Monday, April 6, 2009

Mechirat Chametz

Like many people I am bothered by the concept of selling one's chametz.

Don't get me wrong, I DO sell my chametz, and although we try to finish as much chametz as possible before Pessach, to destroy what we don't manage to eat would be Ba'al Tashchit.

This year I learned that here in Modi'in the local Rabbanut conducts its own sale, instead of selling through the Chief Rabbanut which is done in many other cities. This made feel somewhat better as it is someone I know (Rabbi Lau) organizing the sale on a smaller scale than the Rabbanut HaRashit, which somehow makes it feel more "real" to me.

My biggest problem with selling Chametz is that for many people the whole thing is a farce or a source of ridicule, and worse there are people who may sign a sale of chametz form, but do not regard their produce as sold - what is the status of such produce? Is the sale still valid even if the seller shows that he still regards the produce as his? Does the chametz have the status of "Chametz Sheavar Alav Pessach"

What if a store selles the same Chametz more than once (have you ever seen a store with a Tudat Mechirat Chametz from both the Rabbanut and the Badatz), surely this indicates that the store keeper didn't take at least one of the sales seriously.

Or take for example the following common scenerio in Israel:
Before Pessach a store sells its chametz and covers all chmetz shelves with plastic or paper, yet some customers (either deliberately or accidentally) reach behind the paper and place chmetz products in their basket.
At checkout, the worker may or may not know that the products are chametz, but one way or another the product is scanned and paid for by the customer.

As far as I can tell one of 2 things have happened:

Either the store never took the sale seriously, only sold the documents to keep those Rabbis happy, and it's hard to argue that there ever was an effective Mechirat Chamtz.
If this is the case, I don't understand how it could be permissible to buy any Chametz products from that store after Pessach.

Alternatively, the store really regards that the produce belongs to the non-Jew, but is selling products that do not belong to them.
In this case, isn't the store keeper a thief - stealing chametz from a non-Jew and selling it for profit without even notifying the owner of the produce. Why would you want to do any business with such a person?

If you think that there is another way to interpret the scenario of a store selling Chametz that it already "sold", please leave a comment.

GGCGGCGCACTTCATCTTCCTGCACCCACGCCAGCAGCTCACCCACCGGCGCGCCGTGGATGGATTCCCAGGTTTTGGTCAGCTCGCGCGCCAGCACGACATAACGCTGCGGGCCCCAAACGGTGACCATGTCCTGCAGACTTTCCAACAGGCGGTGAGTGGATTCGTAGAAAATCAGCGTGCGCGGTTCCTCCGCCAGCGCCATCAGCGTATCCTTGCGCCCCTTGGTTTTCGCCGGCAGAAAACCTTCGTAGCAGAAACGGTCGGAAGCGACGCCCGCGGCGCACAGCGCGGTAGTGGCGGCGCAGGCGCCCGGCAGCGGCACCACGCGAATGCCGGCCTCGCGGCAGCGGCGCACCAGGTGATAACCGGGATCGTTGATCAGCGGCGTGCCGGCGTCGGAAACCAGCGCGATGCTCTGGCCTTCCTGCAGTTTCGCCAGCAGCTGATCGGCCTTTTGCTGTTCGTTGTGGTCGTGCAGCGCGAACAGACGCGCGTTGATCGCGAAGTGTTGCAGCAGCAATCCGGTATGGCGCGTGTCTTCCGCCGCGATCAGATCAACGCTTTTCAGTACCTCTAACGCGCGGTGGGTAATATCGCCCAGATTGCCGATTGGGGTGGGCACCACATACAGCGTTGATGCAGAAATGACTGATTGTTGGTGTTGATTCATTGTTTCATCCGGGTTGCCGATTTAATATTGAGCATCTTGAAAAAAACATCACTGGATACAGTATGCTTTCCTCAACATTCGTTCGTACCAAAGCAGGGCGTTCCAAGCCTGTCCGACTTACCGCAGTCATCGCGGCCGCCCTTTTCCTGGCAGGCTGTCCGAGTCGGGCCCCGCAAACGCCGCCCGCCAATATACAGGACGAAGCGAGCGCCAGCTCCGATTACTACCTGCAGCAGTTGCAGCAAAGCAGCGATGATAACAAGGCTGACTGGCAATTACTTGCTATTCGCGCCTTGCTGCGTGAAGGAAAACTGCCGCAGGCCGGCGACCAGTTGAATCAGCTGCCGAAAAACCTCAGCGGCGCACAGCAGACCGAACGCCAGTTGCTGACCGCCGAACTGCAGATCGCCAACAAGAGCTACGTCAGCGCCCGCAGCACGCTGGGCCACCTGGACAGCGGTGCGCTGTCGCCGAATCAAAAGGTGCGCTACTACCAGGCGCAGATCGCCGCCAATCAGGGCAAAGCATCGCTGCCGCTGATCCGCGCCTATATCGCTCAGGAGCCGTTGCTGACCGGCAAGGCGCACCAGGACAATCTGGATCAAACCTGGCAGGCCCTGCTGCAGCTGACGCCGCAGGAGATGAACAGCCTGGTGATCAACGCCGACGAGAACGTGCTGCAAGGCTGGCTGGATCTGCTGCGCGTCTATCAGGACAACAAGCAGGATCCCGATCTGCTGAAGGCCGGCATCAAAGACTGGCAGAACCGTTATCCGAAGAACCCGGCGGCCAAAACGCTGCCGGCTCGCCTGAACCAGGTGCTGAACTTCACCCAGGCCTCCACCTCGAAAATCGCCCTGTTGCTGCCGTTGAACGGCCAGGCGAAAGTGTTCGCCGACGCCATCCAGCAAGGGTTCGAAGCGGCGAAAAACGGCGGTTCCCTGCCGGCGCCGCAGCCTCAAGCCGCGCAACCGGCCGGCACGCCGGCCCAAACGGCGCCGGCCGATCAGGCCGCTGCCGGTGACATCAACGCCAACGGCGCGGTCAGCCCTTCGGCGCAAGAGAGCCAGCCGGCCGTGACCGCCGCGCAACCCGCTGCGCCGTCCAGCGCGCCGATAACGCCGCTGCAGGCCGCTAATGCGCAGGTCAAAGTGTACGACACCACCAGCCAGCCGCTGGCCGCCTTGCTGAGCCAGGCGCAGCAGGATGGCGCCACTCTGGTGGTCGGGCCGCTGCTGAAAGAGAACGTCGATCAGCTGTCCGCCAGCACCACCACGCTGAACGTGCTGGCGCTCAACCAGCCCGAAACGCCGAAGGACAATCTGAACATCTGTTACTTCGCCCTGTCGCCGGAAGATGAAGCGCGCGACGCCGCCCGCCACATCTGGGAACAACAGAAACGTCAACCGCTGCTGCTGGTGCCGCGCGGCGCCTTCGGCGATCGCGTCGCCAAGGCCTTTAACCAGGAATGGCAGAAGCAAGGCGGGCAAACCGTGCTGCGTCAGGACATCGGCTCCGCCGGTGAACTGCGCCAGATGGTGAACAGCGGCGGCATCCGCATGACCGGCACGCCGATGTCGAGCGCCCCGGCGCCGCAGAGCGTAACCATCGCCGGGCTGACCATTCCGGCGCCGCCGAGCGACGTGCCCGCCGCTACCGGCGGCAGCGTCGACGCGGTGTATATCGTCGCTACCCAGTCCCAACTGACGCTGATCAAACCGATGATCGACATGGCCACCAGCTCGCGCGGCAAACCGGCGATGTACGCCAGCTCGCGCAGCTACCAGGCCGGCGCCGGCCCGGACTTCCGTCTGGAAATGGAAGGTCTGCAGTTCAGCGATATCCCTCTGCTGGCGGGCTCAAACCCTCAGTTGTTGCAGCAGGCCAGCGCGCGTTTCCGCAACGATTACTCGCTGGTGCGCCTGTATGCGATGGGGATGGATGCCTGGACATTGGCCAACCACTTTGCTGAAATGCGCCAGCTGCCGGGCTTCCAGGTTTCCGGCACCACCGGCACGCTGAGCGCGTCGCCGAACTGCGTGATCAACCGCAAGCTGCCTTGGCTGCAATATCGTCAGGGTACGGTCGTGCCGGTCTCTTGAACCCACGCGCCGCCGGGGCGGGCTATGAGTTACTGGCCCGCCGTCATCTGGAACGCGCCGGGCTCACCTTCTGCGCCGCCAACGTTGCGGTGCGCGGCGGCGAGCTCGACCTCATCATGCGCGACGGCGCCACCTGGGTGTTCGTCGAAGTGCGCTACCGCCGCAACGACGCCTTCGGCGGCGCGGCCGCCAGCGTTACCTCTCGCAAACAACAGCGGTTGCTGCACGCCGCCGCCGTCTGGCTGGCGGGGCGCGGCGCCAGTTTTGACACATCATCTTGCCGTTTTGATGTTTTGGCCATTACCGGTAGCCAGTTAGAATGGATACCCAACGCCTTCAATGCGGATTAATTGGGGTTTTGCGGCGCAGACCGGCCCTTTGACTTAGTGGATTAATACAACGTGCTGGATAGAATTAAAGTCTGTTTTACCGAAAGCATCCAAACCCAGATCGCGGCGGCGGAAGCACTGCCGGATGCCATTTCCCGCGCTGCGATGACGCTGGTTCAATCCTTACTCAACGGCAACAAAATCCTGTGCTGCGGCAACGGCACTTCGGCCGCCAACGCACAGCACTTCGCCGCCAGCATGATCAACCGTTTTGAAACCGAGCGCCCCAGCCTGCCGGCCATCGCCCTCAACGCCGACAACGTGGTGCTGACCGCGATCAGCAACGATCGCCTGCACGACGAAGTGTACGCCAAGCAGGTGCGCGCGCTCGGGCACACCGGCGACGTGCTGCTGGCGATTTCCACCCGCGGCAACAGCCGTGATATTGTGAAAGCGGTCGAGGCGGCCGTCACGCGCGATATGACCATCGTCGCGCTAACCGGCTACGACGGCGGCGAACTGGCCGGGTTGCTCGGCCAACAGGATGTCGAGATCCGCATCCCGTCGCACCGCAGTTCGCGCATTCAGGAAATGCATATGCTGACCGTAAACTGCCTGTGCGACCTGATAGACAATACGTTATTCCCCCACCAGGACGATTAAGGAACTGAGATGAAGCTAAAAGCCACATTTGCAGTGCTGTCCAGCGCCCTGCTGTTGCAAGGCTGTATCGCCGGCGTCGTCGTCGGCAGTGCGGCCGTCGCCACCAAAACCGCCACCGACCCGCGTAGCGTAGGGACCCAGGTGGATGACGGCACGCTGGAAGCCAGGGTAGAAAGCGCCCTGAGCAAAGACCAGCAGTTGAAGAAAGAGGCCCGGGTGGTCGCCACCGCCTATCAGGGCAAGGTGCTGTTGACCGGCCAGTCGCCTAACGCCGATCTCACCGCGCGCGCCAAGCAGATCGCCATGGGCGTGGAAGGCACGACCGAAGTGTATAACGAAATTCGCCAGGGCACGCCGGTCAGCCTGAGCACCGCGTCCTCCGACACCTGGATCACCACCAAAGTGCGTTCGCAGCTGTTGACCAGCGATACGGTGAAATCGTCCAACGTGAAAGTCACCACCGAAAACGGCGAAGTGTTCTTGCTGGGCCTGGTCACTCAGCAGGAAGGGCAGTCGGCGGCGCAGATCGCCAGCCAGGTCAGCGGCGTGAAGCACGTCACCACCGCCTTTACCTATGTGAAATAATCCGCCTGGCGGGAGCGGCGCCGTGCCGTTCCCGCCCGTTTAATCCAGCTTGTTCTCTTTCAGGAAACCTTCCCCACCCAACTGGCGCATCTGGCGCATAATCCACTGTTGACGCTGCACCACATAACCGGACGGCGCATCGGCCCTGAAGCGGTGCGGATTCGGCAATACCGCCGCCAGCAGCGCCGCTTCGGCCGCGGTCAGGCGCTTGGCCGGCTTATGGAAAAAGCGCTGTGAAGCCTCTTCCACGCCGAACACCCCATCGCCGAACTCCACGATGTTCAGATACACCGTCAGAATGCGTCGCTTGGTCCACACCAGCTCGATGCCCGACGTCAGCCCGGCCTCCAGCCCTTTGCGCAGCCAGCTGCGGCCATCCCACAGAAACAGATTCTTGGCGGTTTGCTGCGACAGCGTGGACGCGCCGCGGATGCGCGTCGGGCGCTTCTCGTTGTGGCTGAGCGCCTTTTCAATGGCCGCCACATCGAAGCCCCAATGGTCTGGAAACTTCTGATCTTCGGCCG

Anyway, the good news is that according to the Jerusalem Post, this year for the first time the Rabbanut is providing all stores that sold their chametz a special add-on to their scanner which will prevent Chametz products from being sold.
It's worth reading the article at the Jerusalem Post Site, just to see the comments; however if you have the Jerusalem Post site blocked on your computer (which makes you smarter than me), here is the article:

Rabbinate first: Pessah barcode blockers
Apr. 2, 2009 Staff , THE JERUSALEM POST

The Chief Rabbinate has harnessed the power of technology in its battle against hametz (bread and other leavened goods) this Pessah and will distribute special "barcode blocker" devices to stores for the duration of the holiday at its own expense.

The devices will contain a list of all the barcodes linked with hametz products and will not allow automated cash registers to sell those items during the holiday.

The Rabbinate gave food sellers until Thursday afternoon to either agree to install the barcode blockers or temporarily lose their kashrut certification.

"Selling hametz can't become a farce [on Pessah]," Ashkenazi Chief Rabbi Yona Metzger told Army Radio.

If buyers are not told that they may be buying hametz, the businesses will have their certifications revoked for the duration of the holiday.

Buyers who do not keep kosher for Pessah object to the Rabbinate's policy.

"It's a bit annoying when they take over your supermarket in central Tel Aviv," an angry customer told Army Radio.

In the past, people could buy hametz from stores who declare that their business is kosher for Pessah, with leavened items separated from kosher-for-Pessah products simply by the shelves being covered by nylon sheets.

"You just reach out your hand and take stuff from under the nylons," a customer said. "The supermarket doesn't really take products off the shelves - so I just took something, paid for it and there you have it."

The Rami Levi supermarket network has already decided to acquiesce to the Rabbinate's demand; the AM:PM and Mega chains said they were adhering to Pessah kashrut laws in any case and the Supersol network said it maintained good relations with the Health Ministry all yearlong.

This article can also be read at /servlet/Satellite?cid=1238562890657&pagename=JPArticle%2FShowFull

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